Commentary: From pop concerts in Singapore to cocktails in New York, Singlish is becoming a global commodity

Commentary: From pop concerts in Singapore to cocktails in New York, Singlish is becoming a global commodity

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What is terminology commodification? The term “language commodification” describes the process of translating a speech into a product that may be promoted and sold.

There are many cases of Singlish being commodified. The most obvious is found in products that contain Singlish statements or expressions. One can see many stores selling T- tops, carriers, badges and mugs with Singlish words printed on them, making them quirky tourist souvenirs.

Another prime example of Singlish being commodified is the New York City martini table. Not only is the table named Singlish, it likewise sells Singlish- named wines.

Commodification can also be seen in ads. International organizations, from McDonald’s to Subaru, apply Singlish in their marketing efforts as part of their marketing strategy to appeal to local consumers.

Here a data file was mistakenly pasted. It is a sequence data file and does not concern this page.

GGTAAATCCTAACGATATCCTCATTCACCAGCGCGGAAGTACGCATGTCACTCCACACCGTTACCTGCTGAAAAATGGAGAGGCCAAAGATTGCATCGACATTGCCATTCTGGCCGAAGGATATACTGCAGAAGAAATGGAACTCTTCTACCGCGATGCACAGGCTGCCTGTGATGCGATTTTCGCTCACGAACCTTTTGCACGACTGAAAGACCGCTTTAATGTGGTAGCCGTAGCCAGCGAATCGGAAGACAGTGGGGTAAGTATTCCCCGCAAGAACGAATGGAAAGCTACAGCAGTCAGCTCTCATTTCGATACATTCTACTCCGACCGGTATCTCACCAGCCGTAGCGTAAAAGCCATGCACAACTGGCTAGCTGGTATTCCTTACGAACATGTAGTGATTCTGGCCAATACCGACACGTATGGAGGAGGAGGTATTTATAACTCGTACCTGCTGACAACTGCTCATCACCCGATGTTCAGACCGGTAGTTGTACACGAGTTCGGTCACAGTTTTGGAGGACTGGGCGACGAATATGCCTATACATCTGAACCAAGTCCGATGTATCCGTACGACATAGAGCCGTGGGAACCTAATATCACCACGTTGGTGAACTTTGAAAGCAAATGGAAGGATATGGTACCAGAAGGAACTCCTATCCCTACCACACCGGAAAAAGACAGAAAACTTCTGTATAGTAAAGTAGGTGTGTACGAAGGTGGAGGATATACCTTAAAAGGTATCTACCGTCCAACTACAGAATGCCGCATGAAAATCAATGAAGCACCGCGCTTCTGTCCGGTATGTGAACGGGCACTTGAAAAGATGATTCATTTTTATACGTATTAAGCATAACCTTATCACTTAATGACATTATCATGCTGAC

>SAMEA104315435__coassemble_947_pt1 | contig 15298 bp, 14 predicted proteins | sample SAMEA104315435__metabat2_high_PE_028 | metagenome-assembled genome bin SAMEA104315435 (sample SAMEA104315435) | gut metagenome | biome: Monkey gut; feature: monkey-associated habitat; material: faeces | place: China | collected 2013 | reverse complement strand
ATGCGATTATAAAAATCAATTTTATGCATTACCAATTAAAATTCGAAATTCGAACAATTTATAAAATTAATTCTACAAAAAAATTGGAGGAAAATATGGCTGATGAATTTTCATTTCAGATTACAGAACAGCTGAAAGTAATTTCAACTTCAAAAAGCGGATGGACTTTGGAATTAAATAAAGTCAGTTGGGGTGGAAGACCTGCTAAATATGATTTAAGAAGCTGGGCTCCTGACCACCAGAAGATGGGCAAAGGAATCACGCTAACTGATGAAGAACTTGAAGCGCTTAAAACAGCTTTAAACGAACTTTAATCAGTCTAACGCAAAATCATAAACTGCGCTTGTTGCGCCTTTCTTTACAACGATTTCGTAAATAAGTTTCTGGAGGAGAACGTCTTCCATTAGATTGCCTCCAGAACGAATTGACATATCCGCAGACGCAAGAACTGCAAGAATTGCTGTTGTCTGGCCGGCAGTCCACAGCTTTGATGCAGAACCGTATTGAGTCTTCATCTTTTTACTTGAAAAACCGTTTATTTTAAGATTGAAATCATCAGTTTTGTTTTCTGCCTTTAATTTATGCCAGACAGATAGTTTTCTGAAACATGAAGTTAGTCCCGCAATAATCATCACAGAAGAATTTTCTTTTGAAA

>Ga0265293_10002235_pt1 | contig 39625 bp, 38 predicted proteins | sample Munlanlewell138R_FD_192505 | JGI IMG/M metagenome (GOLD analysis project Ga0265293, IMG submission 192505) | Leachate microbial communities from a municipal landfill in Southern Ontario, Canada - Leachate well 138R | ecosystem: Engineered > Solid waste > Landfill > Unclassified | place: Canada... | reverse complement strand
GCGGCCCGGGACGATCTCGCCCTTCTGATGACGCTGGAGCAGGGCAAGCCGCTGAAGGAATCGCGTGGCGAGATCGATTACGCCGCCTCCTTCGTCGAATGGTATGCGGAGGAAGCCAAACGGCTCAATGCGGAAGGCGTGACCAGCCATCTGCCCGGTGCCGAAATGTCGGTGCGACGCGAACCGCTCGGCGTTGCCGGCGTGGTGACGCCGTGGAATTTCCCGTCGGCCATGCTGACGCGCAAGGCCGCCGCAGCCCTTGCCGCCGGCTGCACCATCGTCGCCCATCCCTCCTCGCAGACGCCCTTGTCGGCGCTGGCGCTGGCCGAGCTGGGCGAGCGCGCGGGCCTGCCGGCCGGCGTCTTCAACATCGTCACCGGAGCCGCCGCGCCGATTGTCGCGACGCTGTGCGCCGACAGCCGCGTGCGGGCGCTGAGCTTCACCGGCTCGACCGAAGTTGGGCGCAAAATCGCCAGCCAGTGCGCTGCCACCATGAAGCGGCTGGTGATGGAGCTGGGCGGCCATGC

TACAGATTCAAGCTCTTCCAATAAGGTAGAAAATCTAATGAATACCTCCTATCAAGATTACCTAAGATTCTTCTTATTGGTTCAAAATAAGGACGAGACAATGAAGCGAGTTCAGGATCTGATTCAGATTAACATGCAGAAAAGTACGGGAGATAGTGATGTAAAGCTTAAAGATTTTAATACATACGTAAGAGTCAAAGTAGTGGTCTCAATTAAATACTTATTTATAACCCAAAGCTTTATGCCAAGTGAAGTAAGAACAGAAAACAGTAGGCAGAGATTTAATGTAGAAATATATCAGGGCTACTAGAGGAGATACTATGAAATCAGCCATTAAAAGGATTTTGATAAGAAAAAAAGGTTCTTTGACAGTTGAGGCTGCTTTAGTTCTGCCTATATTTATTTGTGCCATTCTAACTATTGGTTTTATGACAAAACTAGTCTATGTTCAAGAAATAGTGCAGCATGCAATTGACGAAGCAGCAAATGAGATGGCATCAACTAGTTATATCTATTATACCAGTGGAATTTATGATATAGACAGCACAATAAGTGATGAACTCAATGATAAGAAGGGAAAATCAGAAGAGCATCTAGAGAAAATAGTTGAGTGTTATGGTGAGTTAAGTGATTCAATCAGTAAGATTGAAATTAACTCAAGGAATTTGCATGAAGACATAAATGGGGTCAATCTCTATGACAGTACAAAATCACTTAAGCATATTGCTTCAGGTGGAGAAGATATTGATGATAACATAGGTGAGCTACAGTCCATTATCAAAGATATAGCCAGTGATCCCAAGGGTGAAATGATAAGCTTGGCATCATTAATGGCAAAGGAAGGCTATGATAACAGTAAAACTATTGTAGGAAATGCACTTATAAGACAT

Singlish is used by the state as a packaging exercise when it wants Singaporeans to feel proud of their country, as evidenced by the Singlish floats that were paraded during the SG50 National Day festivities in 2015, as well as Singlish banners and social media posts that were used to promote Singapore Day events for foreigners.

The government recruited Singapore’s much-loved company Phua Chu Kang, the principal character in the well-known 1990s TV sitcom, for a series of rap music videos to transmit important health information during the SARS and COVID- 19 pandemics.

Singlish statements were frequently used throughout these films. The COVID- 19 movies for as Getting Your Shot, Steady Pom Pi Pi, and PCK- Singapore Get Steady!, went zoonotic and caught the attention of foreign media. To date, both films have received 1.7 million views on YouTube.